Having presented our main simulation results, we now discuss them in detail and provide an interpretation of our observations that allows an understanding of the model behavior. To begin with, let us consider the emergence of cooperation in the resulting network in the strong selection limit (ε→1). The organization of the cooperator nodes explains why cooperation survives and constitutes a unique positive feedback mechanism for the survival of cooperation. For simplicity, let us focus on how cycles of length 3 (i.e., those contributing to CC) arise and grow. When a new node j enters the network, it will preferentially attach to m (recall we are using m = 2) nodes with the highest payoff. Two situations are likely. On the one hand, it may link to a defector hub with a high payoff. As the newcomer receives less payoff than the hub, it will sooner or later imitate its strategy and therefore will get trapped playing as a defector with fj = 0. Subsequently, node j will not attract any links during network growth. On the other hand, if the new node attaches to a cooperator cluster, the other source of high payoff, and forms a triad with the cluster elements, two outcomes are possible depending on its initial strategy. If the newly attached node plays as a defector, the triad may eventually be invaded by defectors and may end up in the long run in a state where the nodes have no capacity to receive new links. Conversely, if it plays as a cooperator, the group will be reinforced, both in its robustness against defector invasion and in its overall fitness to attract new links, i.e., playing as a cooperator while taking part in a successful (high fitness) cooperator cluster reinforces its future success, while playing as a defector undermines its future fitness and leads to dynamically (and topologically) frozen (fi = 0) structures, so that defection cannot take long-term advantage from cooperator clusters. Therefore, cooperator clusters that emerge from cooperator triads to which new cooperators are attached can then continue to grow if more cooperators are attracted or even if defectors attach to the nodes whose connectivity verifies k>mb. Moreover, the stability of cooperator clusters and its global fitness grow with their size, specially for their members with higher degree, and naturally favors the formation of triads among its components. Note, additionally, that it follows from the above mechanism that a node of degree k is a vertex of (k−1) triangles and then , the sort of functional form for the clustering coefficient reported in Fig. 6.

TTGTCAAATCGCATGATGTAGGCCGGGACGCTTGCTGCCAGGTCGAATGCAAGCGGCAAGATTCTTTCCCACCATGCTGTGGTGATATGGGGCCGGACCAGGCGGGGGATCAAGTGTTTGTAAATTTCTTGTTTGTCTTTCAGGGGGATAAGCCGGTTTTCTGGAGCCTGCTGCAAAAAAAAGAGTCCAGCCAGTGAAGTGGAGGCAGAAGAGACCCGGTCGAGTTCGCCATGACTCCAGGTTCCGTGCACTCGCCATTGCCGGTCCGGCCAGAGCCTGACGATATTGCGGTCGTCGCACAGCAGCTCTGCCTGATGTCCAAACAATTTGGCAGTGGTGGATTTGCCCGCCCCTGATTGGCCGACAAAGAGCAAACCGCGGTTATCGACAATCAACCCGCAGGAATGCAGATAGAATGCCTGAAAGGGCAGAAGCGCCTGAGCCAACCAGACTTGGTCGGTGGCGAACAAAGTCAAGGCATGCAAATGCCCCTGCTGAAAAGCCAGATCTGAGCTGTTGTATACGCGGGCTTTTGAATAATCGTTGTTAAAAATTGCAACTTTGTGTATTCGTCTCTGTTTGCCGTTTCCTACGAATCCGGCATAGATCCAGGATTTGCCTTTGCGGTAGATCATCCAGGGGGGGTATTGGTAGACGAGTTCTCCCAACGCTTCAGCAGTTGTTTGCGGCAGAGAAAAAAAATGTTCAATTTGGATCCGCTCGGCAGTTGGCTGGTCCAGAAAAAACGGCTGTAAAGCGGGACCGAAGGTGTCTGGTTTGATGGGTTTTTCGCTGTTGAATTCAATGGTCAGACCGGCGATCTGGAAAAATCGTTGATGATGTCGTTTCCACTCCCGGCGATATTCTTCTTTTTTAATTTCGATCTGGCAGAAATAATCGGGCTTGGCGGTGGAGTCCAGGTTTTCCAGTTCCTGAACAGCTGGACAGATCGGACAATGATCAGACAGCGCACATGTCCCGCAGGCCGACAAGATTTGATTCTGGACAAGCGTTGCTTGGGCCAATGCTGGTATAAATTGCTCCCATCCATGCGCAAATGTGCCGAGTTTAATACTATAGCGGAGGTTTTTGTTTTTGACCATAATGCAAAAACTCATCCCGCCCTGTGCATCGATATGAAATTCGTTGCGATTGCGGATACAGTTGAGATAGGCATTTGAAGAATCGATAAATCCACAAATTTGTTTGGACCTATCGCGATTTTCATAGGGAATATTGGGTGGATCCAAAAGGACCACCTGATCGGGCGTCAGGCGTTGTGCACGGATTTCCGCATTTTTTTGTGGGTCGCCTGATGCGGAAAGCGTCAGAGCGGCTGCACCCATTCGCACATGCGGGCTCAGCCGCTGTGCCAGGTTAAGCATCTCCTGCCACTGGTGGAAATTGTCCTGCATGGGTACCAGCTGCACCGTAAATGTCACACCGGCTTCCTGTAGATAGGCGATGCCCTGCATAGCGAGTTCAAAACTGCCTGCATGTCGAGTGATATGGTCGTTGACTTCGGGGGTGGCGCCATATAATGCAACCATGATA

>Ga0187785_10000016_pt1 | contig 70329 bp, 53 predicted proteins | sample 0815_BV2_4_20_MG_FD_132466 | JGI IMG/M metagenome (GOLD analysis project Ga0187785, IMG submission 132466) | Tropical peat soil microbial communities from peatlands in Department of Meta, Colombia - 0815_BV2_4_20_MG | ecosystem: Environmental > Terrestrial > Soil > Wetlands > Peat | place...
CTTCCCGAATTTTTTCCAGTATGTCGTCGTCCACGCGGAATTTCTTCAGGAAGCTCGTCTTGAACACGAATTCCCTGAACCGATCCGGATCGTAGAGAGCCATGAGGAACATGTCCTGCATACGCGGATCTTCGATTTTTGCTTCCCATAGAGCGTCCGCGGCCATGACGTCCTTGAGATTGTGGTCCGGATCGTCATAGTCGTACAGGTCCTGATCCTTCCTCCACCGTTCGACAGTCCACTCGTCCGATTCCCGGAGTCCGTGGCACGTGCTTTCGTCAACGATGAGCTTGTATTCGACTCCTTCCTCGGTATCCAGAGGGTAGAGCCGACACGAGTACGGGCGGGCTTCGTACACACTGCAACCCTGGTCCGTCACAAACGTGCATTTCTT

Another interesting phenomenon arising from our model is the fact, previously unobserved, that cooperators occupy the nodes with intermediate degree and the hubs are defectors, in contrast with the simulations on static networks [8], [9]. To address this issue we have developed a simple analytical argument. Let be the number of cooperator neighbors of a given node i. Its fitness is , if node i is a defector, and , if it is a cooperator. The value of is expected to change due to both network growth (node accretion flow, at a pace of one new node each time unit τT) and imitation processes that take place at a pace τD. We will focus on the case in which τD is much larger than τT. The expected increase of fitness is(3)